Why Do Books Need Relatable Characters?

I’ve noticed a trend—and this is hardly a shocking insight—that the publishing industry likes to put readers into boxes. “If you are X” (where X is any given age group, gender, ethnicity, or whatever other superficial classification they feel like putting you in) “then you must like to read Y.” Publishing is certainly not the only industry that does this. “If you are X, then you must want to drive Y car.” “If you are X, then you must hold Y political opinions.” “If you are X, then you must need Y type of razor.”

This is pure marketing nonsense, of course. The people who say these things (marketers of one variety or another, mostly, and the people who listen to them) only want to make their jobs easier by pretending that people are not individuals but merely and purely members of arbitrarily assigned groups. So, when the publishing industry says, “We need more X characters so that people who are X will have more characters that they can relate to,” what they really mean is, “We need more X characters so that we can more easily market to X people.” Because apparently marketing a book based on its content and merits is harder than saying, “Hey everyone, this book has an X protagonist! If you are also X, this book is for you!”

This trend appears to be particularly prevalent these days in the childrens’ book arena. I’m in my mid 30’s. When I was a kid, we didn’t have Middle Grade or Young Adult (much less New Adult) books. There were children’s books and there were adult books. You read children’s books until you had progressed enough to read adult books. When I was around 9, I read kids’ books like Bunnicula and The Indian in the Cupboard because I’ve always been a fantasy/sci-fi girl. When I was 10, I read The Hobbit and thought it was great. (I still do.) When I was 13, I was reading adult-market fantasies and Star Wars novels. And yet today, the publishing industry would have 13-year-olds just getting into reading YA, where books are still about school and boyfriends and absent parents and teenagers being the absolute center of the universe. I don’t know if I’d even have been interested in those books at that age. I was perfectly happy reading about (mostly male) adults fighting interstellar aliens and traveling to mystical fantasy worlds. It never entered my mind that because these characters were not 13-year-old girls, I shouldn’t enjoy these books.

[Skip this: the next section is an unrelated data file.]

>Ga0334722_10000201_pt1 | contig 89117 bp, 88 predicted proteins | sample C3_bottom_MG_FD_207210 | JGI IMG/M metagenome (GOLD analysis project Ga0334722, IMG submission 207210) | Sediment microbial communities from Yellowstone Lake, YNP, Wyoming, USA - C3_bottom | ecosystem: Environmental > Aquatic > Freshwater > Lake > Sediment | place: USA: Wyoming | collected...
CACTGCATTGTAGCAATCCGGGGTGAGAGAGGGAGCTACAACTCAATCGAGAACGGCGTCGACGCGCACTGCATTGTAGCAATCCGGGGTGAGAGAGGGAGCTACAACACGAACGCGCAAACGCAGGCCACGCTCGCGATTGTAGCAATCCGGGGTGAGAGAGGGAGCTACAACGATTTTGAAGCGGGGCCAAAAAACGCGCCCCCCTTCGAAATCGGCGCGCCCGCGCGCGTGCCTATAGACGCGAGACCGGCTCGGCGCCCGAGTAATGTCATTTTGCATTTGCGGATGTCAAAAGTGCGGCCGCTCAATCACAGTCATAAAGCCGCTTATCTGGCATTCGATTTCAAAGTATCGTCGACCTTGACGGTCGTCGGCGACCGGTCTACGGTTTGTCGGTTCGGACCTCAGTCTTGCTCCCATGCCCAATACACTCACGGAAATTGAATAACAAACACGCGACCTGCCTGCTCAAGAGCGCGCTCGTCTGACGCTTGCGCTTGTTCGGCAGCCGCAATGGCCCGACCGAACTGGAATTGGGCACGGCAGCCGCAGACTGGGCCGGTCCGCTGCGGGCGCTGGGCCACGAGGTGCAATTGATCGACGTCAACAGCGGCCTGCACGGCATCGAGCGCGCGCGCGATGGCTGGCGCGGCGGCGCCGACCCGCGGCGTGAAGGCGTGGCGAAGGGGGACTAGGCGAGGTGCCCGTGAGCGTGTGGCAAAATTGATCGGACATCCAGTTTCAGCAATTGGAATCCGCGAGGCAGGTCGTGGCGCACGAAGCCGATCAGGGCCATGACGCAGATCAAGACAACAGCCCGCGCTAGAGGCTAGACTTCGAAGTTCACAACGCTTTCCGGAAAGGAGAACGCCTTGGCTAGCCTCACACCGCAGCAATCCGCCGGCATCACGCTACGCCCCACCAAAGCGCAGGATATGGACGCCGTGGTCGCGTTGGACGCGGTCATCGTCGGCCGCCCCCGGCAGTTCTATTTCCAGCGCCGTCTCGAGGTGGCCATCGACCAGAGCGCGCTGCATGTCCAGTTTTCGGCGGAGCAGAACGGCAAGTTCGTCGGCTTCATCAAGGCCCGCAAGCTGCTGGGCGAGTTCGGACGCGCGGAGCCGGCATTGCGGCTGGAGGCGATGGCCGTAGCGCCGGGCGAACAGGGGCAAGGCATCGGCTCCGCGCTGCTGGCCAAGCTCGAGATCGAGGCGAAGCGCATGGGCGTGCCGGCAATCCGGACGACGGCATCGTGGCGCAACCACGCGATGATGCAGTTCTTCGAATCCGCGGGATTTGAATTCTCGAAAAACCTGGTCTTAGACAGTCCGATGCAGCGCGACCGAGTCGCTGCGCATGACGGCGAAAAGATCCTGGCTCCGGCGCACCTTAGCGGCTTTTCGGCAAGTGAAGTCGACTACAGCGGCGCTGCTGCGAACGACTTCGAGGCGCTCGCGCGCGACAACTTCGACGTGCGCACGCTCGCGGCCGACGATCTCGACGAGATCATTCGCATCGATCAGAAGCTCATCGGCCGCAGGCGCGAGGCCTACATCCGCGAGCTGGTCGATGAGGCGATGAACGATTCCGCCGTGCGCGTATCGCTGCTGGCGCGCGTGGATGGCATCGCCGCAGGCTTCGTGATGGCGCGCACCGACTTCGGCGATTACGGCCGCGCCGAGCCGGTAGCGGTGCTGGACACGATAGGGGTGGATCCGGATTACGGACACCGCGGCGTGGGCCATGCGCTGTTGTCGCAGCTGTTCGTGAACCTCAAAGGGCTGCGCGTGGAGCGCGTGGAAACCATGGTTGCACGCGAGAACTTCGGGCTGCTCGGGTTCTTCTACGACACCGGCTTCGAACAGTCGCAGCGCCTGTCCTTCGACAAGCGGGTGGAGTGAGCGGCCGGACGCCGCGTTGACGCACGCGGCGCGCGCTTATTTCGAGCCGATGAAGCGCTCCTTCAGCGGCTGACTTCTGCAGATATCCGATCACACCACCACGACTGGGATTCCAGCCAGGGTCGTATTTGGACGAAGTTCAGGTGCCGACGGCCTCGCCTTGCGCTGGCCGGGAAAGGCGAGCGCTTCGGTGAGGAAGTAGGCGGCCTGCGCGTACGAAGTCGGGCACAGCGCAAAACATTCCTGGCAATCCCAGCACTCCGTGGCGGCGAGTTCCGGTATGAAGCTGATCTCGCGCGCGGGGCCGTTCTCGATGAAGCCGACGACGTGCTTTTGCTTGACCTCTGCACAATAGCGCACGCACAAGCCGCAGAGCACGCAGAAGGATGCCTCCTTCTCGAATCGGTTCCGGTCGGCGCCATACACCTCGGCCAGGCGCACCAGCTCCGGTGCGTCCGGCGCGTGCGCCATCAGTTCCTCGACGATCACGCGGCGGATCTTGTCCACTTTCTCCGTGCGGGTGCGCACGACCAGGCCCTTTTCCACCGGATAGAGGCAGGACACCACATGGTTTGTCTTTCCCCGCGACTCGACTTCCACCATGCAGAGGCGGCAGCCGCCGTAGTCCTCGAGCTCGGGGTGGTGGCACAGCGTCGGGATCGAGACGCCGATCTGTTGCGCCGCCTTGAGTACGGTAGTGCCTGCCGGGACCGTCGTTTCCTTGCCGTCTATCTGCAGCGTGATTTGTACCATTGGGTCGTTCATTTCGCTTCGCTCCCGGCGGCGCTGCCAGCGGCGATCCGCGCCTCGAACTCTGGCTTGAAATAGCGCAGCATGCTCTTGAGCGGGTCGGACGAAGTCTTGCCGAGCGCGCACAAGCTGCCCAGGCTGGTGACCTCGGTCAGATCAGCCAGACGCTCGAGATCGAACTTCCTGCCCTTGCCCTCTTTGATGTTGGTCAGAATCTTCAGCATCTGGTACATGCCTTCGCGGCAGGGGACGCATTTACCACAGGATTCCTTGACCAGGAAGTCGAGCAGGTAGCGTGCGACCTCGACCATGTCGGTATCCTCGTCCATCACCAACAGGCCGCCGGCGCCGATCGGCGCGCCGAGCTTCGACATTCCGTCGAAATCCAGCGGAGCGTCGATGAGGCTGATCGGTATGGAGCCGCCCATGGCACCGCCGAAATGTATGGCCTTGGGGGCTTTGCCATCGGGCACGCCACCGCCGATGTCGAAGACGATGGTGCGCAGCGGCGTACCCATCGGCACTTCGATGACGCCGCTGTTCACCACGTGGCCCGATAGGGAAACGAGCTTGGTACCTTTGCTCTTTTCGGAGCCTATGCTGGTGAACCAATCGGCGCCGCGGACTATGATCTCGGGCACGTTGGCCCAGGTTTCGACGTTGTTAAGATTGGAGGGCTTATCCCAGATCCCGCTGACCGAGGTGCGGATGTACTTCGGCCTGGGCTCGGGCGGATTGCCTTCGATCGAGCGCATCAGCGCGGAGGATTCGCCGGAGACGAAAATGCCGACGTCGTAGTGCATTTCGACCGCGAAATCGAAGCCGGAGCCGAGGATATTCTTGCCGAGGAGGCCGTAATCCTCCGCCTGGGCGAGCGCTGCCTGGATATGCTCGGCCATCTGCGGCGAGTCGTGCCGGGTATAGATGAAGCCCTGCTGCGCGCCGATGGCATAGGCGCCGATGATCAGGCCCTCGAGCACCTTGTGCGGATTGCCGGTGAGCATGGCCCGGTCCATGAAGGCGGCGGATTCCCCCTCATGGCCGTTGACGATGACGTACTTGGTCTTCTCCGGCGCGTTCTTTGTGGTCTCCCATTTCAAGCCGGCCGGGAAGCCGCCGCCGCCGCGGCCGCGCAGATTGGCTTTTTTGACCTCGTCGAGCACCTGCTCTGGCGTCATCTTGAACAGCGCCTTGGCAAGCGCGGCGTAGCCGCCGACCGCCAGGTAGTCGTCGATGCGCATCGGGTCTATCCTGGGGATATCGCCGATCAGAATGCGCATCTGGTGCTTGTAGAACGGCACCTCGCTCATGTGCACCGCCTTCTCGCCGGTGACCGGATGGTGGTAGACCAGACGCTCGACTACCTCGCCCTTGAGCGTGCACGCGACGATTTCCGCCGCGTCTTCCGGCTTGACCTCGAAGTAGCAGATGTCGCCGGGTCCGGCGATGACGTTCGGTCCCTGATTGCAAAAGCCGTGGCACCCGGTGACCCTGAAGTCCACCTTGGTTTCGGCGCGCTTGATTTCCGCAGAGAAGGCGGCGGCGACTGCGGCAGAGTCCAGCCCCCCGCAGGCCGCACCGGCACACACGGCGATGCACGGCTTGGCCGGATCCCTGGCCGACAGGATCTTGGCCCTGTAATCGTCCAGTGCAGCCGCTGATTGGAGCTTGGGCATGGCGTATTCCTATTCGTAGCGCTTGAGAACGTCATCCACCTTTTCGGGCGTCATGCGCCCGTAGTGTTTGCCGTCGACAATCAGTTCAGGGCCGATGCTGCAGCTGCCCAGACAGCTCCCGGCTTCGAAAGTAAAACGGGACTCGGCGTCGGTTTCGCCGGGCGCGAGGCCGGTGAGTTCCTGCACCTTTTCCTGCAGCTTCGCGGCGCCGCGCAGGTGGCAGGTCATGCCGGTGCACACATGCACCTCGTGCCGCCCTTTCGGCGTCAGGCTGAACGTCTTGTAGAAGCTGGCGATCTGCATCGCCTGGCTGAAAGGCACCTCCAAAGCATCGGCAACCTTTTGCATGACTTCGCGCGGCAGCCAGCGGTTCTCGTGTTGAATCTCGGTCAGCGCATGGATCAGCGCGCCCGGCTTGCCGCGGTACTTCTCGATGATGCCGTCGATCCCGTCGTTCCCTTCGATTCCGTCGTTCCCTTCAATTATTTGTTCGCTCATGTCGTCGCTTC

It has never been necessary for me to “relate” to a character—that is, for the character to be identifiably like myself in some way—for me to enjoy reading about that character. Just like I don’t have to be obviously like a person I know in real life in order to like them as a person. Often, the people you like the most are ones who are very different from you. I suppose some people want “relatable” characters because when they read, they put themselves in the protagonist’s place in the story, as if it were a Star Trek-ian holodeck program where you play the main character in whatever story you’re in. I’ve never been that way, nor is it a mindset I really understand. Seems quite limited to me.

But, that’s not to say that I don’t enjoy it when there is a character I can relate to in a story. It’s absolutely not a necessity, but it is nice when it happens. Okay, I’ll grant that. You know which fictional character I identified with most when I was a child? You know which character, out of all the many, many fictional characters I’ve read and watched, I still identify with most?

Data from Star Trek: The Next Generation. Not only is he male, he’s not even human. The character I identified with the most as a little girl is an adult, male robot. Why? Because of his personality, because of who he is, because of the struggles he faces. And the immense popularity of the character would suggest I’m not the only one who feels this way.

The thing is, this whole belief that people want to read about only people who are like them in whatever way the marketing department decides is relevant (and usually isn’t at all) is not only lazy marketing; in the case of children, I believe it’s actively harmful to their emotional development. It’s telling kids, “Unless someone fits into group X, as you do, you cannot understand them and should not sympathize with them.” There is absolutely nothing wrong with having a wide range of characters who fit into any number of arbitrarily-defined groups, though defining them by those groups is a mistake. And pretending that readers can and should only enjoy reading about characters who share those groups with them is a very large mistake.

That’s one thing I love about reading fantasy/sci-fi. Not only can I read about all different kinds of humans, I can even read about elves, wizards, talking animals, interdimensional aliens, monsters, robots, and strange beings I’ve never even heard of but still reflect basic truths about humanity.

Fantasy and sci-fi is where we really learn to accept others and appreciate our differences. Endlessly sub-categorizing humans and telling us to read and relate to only those other humans who fit certain narrowly-defined superficial parameters does the exact opposite.

About Shawna

author of mostly fantasy and romance